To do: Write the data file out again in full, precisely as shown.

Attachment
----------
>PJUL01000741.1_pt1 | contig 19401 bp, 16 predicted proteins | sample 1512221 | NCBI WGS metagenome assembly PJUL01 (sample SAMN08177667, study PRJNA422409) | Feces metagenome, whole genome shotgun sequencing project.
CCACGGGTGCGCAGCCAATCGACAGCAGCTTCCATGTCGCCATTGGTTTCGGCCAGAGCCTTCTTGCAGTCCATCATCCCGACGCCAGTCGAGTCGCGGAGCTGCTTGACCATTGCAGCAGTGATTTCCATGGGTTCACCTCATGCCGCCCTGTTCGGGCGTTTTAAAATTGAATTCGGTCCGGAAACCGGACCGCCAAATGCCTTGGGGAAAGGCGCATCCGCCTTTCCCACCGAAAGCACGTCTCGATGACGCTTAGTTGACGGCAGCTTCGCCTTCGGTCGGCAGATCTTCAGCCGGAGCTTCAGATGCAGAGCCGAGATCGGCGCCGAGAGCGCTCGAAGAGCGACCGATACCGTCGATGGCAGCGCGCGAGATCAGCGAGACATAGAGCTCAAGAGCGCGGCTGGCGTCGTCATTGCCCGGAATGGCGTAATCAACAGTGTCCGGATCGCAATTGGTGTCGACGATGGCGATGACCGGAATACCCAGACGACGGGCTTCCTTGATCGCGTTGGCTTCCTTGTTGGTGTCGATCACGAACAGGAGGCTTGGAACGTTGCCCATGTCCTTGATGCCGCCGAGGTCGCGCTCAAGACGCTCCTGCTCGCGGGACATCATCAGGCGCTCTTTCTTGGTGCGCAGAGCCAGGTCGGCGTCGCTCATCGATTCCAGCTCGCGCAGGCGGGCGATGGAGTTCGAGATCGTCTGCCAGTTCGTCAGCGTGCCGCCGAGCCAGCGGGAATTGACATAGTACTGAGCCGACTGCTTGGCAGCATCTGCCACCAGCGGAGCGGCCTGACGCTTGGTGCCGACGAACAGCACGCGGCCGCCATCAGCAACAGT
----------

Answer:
>PJUL01000741.1_pt1 | contig 19401 bp, 16 predicted proteins | sample 1512221 | NCBI WGS metagenome assembly PJUL01 (sample SAMN08177667, study PRJNA422409) | Feces metagenome, whole genome shotgun sequencing project.
CCACGGGTGCGCAGCCAATCGACAGCAGCTTCCATGTCGCCATTGGTTTCGGCCAGAGCCTTCTTGCAGTCCATCATCCCGACGCCAGTCGAGTCGCGGAGCTGCTTGACCATTGCAGCAGTGATTTCCATGGGTTCACCTCATGCCGCCCTGTTCGGGCGTTTTAAAATTGAATTCGGTCCGGAAACCGGACCGCCAAATGCCTTGGGGAAAGGCGCATCCGCCTTTCCCACCGAAAGCACGTCTCGATGACGCTTAGTTGACGGCAGCTTCGCCTTCGGTCGGCAGATCTTCAGCCGGAGCTTCAGATGCAGAGCCGAGATCGGCGCCGAGAGCGCTCGAAGAGCGACCGATACCGTCGATGGCAGCGCGCGAGATCAGCGAGACATAGAGCTCAAGAGCGCGGCTGGCGTCGTCATTGCCCGGAATGGCGTAATCAACAGTGTCCGGATCGCAATTGGTGTCGACGATGGCGATGACCGGAATACCCAGACGACGGGCTTCCTTGATCGCGTTGGCTTCCTTGTTGGTGTCGATCACGAACAGGAGGCTTGGAACGTTGCCCATGTCCTTGATGCCGCCGAGGTCGCGCTCAAGACGCTCCTGCTCGCGGGACATCATCAGGCGCTCTTTCTTGGTGCGCAGAGCCAGGTCGGCGTCGCTCATCGATTCCAGCTCGCGCAGGCGGGCGATGGAGTTCGAGATCGTCTGCCAGTTCGTCAGCGTGCCGCCGAGCCAGCGGGAATTGACATAGTACTGAGCCGACTGCTTGGCAGCATCTGCCACCAGCGGAGCGGCCTGACGCTTGGTGCCGACGAACAGCACGCGGCCGCCATCAGCAACAGT